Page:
This one was published in 1960 and like 'The Crazy Kill' (1959) which I read last month, features the black local Harlem detectives, 'Grave' Digger Jones and 'Coffin' Ed Johnson. It is marginally better than 'The Crazy Kill', perhaps as Himes does not feel as obliged to take us on a guided tour of the food, clothing and culture of Harlem at the time. His information on the local lotteries in the area is of interest and important to the story. The problem is, however, as with 'The Crazy Kill', so much of the short book (160 pages in my edition) is spent with people going back and forth speculating about what is going on rather than anything much happening and despite the length, it becomes pretty tedious, pretty quickly. Jones and Johnson, the latter much more antagonistic than portrayed in the book from the year before, only wander into the book about a quarter of the way in and feature sporadically before bringing the book to a close at the end.
The plot circles around a woman's winnings on three lottery games in the same day and some Confederate money. The hunt for the winnings leads to a string of murders and people hunting around and threatening others to try to find out where it has gone. There is the same kind of range of criminal characters and a peculiar clergyman, that seem compulsory in Himes's books. However, it is almost as if, like one of the characters, you have sat in the window in an apartment in Harlem and watched people toing and froing without doing much in particular. It is a curiosity these days; in part a record of a time and a place, but it utterly lacks tension and mystery. By the end you are no longer interested in who did what to whom, just glad that the book has ended.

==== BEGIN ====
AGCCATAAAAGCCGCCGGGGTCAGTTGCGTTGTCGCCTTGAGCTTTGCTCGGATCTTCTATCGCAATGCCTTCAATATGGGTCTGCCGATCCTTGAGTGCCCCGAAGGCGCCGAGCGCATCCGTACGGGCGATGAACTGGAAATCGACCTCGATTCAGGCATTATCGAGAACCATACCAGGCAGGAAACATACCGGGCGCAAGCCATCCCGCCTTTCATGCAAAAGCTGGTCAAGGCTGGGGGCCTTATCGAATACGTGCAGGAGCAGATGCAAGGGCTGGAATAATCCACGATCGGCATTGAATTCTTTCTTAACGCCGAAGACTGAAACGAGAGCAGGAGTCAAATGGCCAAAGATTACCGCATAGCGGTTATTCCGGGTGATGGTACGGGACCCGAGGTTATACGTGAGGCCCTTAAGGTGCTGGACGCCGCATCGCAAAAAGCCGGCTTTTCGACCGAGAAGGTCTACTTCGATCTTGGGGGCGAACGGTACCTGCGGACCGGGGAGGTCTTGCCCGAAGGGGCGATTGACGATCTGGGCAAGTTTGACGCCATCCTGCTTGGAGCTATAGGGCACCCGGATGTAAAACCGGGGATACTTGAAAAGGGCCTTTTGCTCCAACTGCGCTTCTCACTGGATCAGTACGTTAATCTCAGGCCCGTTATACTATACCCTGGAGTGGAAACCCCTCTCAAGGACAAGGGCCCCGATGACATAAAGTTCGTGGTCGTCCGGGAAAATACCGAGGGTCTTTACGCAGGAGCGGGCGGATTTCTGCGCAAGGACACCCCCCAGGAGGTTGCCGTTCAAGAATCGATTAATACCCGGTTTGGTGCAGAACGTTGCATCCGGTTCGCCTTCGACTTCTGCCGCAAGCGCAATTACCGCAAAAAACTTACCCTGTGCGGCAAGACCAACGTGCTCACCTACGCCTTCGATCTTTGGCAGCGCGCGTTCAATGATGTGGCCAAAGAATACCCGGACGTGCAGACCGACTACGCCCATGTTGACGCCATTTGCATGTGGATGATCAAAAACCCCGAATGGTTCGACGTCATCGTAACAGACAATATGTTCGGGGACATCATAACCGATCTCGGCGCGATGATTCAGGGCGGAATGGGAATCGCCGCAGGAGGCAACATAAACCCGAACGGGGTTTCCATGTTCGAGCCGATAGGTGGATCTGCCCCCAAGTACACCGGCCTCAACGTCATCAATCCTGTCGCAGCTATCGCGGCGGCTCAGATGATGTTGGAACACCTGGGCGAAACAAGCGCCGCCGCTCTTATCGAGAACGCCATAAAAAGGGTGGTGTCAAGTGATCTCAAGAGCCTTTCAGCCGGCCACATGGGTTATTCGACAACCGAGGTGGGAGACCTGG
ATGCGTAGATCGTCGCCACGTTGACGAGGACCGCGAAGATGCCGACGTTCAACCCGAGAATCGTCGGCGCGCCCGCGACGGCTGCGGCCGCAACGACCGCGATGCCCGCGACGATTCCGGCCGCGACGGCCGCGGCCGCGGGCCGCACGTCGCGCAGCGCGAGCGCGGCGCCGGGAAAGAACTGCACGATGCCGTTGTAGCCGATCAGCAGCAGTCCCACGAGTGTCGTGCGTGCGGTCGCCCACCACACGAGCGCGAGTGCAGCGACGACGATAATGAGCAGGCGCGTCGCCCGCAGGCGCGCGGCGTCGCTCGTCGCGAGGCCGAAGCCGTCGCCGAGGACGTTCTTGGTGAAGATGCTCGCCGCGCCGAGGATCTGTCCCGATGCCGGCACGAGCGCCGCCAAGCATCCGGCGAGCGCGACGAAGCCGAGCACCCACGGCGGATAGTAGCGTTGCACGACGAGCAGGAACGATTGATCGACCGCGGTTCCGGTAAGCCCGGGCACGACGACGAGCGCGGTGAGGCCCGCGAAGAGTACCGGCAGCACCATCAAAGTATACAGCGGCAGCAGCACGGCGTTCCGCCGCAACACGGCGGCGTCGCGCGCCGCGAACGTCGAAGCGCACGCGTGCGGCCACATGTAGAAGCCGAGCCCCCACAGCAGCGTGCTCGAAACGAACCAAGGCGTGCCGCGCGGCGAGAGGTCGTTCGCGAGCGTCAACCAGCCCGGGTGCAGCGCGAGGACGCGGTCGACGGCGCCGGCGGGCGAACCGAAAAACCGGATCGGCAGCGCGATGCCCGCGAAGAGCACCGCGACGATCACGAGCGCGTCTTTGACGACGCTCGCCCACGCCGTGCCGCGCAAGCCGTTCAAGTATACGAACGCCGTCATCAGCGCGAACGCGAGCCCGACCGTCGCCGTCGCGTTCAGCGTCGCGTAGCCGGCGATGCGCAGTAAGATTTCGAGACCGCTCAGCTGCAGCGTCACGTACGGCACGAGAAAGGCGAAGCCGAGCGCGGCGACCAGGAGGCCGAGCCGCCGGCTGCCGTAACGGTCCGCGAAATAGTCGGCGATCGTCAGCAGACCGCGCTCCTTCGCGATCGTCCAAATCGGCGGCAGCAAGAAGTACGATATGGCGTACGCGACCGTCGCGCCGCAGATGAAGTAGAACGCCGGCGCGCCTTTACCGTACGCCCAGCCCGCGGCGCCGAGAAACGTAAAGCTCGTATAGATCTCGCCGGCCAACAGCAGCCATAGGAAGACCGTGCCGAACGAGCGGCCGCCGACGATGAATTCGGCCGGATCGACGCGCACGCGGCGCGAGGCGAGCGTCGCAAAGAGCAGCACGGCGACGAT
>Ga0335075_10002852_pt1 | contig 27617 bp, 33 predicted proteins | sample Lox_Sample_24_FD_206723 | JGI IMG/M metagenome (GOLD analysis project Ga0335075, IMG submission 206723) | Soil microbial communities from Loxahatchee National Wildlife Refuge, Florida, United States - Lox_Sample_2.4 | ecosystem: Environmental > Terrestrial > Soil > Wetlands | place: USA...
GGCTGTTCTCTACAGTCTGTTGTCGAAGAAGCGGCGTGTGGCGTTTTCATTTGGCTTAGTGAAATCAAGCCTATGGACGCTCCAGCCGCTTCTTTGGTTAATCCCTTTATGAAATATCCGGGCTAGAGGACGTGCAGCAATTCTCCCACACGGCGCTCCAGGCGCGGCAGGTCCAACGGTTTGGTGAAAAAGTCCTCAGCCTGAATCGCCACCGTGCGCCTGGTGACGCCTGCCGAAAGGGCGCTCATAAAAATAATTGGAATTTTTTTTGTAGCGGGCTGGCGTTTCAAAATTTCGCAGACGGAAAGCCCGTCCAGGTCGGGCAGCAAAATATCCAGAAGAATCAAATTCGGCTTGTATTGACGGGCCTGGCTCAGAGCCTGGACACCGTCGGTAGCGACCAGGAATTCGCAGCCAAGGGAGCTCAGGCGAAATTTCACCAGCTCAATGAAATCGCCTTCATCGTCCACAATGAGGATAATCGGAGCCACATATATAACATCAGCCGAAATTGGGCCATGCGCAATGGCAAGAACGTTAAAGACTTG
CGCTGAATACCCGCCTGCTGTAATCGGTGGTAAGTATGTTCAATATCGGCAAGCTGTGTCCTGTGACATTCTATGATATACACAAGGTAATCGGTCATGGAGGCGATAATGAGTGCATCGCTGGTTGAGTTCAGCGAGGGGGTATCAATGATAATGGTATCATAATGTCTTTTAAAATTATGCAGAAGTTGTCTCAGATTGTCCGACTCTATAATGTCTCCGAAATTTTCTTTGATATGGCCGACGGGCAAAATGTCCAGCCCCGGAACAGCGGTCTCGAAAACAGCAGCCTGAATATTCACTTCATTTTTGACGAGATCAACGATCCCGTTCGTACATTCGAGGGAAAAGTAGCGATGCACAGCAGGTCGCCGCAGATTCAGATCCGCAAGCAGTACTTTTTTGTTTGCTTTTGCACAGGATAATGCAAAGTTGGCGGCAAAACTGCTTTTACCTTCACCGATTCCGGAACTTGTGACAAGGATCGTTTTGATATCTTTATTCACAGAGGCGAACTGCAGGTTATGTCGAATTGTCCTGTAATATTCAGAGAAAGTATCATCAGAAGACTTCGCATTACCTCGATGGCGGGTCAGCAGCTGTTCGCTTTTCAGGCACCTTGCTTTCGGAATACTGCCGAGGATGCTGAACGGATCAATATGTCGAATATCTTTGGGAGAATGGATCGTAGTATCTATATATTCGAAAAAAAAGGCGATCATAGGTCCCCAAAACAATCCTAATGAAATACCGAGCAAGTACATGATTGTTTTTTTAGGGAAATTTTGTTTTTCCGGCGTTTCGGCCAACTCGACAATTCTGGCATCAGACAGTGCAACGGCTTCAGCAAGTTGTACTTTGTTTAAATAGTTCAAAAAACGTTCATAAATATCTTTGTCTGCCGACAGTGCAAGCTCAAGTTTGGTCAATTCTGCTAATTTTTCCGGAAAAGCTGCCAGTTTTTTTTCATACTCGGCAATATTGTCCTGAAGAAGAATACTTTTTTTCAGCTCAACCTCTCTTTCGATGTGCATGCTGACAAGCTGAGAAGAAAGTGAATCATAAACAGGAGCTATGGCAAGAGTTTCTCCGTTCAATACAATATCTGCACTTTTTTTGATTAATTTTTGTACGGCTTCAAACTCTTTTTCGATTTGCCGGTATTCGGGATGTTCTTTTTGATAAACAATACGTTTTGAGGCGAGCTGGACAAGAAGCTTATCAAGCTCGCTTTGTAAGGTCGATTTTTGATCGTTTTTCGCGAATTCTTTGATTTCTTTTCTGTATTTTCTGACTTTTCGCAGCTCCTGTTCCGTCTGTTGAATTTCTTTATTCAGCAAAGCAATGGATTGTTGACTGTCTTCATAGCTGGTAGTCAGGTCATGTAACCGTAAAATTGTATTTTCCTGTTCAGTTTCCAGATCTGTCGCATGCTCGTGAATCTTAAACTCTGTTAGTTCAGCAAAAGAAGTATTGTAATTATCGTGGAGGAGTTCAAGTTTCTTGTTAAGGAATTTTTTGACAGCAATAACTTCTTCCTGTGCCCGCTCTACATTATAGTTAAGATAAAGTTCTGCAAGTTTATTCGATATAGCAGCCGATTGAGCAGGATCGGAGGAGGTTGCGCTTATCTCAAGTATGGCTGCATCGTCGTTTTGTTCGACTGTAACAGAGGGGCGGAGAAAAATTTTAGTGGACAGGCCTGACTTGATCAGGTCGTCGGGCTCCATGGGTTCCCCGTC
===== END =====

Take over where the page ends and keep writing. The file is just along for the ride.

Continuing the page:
Fiction - Audio Book
'Dr. No' by Ian Fleming; read by Hugh Quashie
I drive for at least 10 hours every week. As a result I have been listening to more radio than I watch television or DVDs and little less than I read. Having had an irritating trip to try to find a new car, at two dealerships whose websites show vehicles that have long been sold or not as how shown or indeed the site itself had no staff visible, despite being open, I stopped at a service station. With a constant barrage of the same news and often many of the same songs being repeated on the radio, I ended up picking up this audio book and in minutes had been converted to audio books. I do not know why I had not thought of this before. I have a good friend who has been into audio books since the days when you could borrow them on cassette from the library in those large thick boxes. Indeed, I have clearly missed another era of them. Most of the audio books now on sale, even if on CD, are as MP3 files which means you can download them to an MP3 device but cannot actually play them in a traditional CD player. As a result, I am now a regular on eBay trying to buy up old CD versions. With them having a duration of something like 6-7 hours for a typical unabridged novel, my capacity to consume them rapidly in an ordinary week, is clearly high.
There was a small selection of these audio books in the service station and I lit on this one as my introduction. It was part of a 'Bond Reloaded' series in 2012 in which renowned movie and television actors each narrated a different one of Ian Fleming's books. This was the first serious Bond movie made, though it was not the first of the books, so I guess it was from having seen the movie that I was influenced to turn to this one first. As I am sure many people have said, the books are pretty different to the movies in many aspects. Quashie, in a brief interview at the end of this one, outlines this himself. Bond has much more self-doubt than in the movies, about his own abilities and what he has to do. However, he is much more innovative and, rather than relying on gadgets, in the books he improvises. A lot of the closing stages of this book revolves around what he can do with a sharpened steak knife, a table lighter and thick wire ripped from a ventilation shaft cover.